According to CoreLogic, cash sales accounted for 29.7 percent of total U.S. home sales in July 2016, down 1.9 percentage points year over year from July 2015. The cash sales share peaked in January 2011 when cash transactions accounted for 46.6 percent of total home sales nationally. Prior to the housing crisis, the cash sales share of total home sales averaged approximately 25 percent. If the cash sales share continues to fall at the same rate it did in July 2016, the share should hit 25 percent by mid-2018.
High-level market data:
The cash sales share fell 1.9 percentage points from July 2015
Of total sales in July 2016, distressed sales accounted for 7.2 percent and real estate-owned (REO) sales accounted for 4.3 percent
The REO sales share in July was the lowest for any month since July 2007
REO sales had the largest cash sales share in July 2016 at 57.6 percent. Resales had the next highest cash sales share at 29.4 percent, followed by short sales at 28.1 percent and newly constructed homes at 15 percent. While the percentage of REO sales within the all-cash category remained high, REO transactions have declined since peaking in January 2011. Figure 2 shows the distressed sales share of total home sales, of which REO sales made up 4.3 percent and short sales made up 2.9 percent in July 2016. The distressed sales share of 7.2 percent in July 2016 was the lowest distressed sales share since September 2007. At its peak in January 2009, distressed sales totaled 32.4 percent of all sales with REO sales representing 27.9 percent of that share. The pre-crisis share of distressed sales was traditionally about 2 percent. If the current year-over-year decrease in the distressed sales share continues, it will reach that "normal" 2-percent mark in mid-2018.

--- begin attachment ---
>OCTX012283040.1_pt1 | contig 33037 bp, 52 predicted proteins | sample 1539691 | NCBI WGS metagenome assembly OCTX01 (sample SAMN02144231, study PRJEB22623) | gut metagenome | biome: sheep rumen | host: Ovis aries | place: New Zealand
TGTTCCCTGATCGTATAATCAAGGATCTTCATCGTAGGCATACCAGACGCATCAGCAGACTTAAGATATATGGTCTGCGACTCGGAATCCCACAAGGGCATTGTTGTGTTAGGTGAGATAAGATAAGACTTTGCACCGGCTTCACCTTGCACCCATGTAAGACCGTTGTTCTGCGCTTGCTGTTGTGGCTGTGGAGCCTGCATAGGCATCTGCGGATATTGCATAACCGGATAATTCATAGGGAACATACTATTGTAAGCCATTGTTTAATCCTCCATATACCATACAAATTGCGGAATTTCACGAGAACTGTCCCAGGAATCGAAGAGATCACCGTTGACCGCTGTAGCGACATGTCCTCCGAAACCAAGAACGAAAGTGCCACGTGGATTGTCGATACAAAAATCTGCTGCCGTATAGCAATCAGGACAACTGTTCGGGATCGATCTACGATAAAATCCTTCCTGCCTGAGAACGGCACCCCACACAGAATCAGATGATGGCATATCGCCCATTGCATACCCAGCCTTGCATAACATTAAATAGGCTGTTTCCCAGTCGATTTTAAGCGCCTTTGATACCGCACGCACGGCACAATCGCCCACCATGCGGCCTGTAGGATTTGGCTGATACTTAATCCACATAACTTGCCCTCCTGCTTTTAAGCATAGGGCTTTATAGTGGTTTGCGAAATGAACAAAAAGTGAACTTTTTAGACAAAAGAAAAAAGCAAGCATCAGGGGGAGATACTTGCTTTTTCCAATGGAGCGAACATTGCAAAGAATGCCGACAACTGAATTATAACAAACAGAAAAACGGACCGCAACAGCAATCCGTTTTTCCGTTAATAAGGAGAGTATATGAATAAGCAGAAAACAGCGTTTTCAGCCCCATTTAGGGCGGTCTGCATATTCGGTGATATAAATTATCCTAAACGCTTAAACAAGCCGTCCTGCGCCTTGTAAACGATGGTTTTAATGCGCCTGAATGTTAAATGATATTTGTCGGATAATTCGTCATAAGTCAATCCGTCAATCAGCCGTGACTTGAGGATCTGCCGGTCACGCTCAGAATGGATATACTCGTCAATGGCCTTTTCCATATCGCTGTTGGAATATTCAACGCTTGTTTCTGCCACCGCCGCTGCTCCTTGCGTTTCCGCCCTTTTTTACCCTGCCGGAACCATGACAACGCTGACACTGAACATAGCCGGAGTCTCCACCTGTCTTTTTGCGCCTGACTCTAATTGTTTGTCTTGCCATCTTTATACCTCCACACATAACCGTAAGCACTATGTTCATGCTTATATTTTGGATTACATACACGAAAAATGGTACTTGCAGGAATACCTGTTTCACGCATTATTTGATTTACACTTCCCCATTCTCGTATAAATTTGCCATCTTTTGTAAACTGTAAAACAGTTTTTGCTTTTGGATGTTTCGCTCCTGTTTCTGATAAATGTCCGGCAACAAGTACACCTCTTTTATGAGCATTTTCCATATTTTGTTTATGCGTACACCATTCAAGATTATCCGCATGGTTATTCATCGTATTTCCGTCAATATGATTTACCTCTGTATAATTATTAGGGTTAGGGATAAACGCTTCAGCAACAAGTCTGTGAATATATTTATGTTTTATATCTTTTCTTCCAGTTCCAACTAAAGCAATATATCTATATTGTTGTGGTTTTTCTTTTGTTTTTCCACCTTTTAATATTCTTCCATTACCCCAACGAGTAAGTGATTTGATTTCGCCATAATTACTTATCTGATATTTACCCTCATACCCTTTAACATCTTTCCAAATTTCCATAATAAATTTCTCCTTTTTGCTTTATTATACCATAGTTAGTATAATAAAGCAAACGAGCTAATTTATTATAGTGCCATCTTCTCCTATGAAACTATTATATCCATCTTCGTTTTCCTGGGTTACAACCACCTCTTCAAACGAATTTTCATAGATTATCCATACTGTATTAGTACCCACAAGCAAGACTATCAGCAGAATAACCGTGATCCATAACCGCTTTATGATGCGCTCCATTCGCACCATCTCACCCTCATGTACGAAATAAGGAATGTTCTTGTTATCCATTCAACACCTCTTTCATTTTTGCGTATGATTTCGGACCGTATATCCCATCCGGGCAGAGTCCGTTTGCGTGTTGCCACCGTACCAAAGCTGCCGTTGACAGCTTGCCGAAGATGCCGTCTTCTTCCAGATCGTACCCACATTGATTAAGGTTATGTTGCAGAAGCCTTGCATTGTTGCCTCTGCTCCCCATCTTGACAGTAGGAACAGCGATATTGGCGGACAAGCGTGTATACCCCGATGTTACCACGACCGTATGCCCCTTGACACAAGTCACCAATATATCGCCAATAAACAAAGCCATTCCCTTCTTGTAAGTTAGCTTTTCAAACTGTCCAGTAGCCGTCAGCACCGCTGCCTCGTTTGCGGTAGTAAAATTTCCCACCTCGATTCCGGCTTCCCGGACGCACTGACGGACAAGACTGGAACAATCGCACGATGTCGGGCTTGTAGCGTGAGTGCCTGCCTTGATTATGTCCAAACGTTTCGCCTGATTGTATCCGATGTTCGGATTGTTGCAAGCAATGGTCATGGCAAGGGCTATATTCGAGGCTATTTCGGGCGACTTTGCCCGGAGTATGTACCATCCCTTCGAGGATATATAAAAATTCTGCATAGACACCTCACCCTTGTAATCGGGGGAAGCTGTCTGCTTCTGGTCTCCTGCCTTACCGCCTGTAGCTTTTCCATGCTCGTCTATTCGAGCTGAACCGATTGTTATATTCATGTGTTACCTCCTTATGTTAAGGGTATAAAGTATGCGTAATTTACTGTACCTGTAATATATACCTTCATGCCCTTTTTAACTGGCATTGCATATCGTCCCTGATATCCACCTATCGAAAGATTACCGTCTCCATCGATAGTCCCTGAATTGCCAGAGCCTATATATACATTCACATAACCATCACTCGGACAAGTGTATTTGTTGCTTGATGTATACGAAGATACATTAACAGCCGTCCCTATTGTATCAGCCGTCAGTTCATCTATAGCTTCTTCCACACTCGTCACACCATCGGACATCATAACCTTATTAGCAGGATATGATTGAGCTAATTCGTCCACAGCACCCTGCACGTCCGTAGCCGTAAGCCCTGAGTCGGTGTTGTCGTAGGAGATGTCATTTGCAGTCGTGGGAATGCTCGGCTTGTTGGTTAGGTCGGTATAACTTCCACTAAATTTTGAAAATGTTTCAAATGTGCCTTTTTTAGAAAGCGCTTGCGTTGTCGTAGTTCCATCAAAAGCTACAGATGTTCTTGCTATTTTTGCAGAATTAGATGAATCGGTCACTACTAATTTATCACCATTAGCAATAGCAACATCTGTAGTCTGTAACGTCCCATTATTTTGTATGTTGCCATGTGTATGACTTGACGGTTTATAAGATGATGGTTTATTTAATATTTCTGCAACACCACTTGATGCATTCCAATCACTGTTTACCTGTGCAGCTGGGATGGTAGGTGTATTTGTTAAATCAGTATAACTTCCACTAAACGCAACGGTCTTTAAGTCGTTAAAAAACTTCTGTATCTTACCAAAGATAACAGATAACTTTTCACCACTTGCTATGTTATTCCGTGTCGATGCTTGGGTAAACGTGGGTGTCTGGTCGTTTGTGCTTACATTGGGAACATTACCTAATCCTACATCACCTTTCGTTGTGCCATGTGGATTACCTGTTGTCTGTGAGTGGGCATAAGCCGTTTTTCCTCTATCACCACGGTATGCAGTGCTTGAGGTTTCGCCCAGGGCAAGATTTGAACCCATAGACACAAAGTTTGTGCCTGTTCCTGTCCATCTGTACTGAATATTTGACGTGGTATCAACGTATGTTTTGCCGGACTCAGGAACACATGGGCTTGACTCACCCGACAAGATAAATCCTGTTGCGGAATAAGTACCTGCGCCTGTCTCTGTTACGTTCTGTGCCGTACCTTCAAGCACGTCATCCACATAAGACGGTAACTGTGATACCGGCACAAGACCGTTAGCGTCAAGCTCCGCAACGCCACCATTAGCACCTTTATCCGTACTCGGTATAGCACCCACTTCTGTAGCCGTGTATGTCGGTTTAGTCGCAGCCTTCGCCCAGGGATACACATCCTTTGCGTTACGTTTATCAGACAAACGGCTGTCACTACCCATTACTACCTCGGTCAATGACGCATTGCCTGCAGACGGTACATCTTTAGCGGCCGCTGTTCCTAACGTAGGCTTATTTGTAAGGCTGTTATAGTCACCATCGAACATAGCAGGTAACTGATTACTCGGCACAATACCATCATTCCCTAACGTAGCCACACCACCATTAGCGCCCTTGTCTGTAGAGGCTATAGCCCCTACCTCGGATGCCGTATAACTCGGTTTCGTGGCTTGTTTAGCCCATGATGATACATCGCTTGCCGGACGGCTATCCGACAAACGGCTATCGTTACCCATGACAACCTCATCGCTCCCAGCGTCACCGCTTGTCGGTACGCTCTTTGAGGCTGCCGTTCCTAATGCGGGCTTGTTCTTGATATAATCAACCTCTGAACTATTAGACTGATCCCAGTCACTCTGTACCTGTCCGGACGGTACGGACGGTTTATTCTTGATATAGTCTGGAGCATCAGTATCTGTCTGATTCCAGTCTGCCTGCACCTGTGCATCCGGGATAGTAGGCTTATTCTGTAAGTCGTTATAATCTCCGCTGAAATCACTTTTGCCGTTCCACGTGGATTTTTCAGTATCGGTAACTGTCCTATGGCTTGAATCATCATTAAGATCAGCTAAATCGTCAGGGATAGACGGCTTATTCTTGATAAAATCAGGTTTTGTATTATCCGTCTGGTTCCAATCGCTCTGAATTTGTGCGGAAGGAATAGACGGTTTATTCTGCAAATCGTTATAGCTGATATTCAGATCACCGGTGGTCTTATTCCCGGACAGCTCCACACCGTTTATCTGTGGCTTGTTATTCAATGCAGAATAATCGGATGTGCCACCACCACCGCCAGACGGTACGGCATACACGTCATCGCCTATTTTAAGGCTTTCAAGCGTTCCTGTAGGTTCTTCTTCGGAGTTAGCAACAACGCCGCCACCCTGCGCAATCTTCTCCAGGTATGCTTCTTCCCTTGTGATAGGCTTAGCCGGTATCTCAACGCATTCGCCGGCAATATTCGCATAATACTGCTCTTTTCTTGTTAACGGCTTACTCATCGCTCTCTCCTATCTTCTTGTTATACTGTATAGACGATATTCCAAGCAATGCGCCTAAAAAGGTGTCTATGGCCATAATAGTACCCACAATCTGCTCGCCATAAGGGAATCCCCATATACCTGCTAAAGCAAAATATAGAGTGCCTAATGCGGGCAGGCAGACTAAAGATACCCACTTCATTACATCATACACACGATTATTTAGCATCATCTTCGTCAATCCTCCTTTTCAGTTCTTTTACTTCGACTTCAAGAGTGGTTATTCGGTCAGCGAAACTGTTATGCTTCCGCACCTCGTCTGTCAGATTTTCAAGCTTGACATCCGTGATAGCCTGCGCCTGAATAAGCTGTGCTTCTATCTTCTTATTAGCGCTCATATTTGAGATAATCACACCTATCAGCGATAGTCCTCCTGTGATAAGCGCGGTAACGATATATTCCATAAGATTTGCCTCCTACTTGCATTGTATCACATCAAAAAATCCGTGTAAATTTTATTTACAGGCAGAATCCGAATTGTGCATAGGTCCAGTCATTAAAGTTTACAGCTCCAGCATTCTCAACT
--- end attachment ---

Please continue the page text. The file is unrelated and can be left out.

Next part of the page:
All but eight states recorded lower distressed sales shares in July 2016 compared with a year earlier. Maryland had the largest share of distressed sales of any state at 19.4 percent in July 2016, followed by Connecticut (18.6 percent), Michigan (17.8 percent), New Jersey (15.6 percent) and Illinois (15.5 percent). North Dakota had the smallest distressed sales share at 2.5 percent. While some states stand out as having high distressed sales shares, only North Dakota and the District of Columbia are close to their pre-crisis levels (each within one percentage point).
New York had the largest cash sales share of any state at 44.6 percent, followed by Alabama (43.6 percent), Florida (39.6 percent), New Jersey (37.3 percent) and Indiana (37 percent).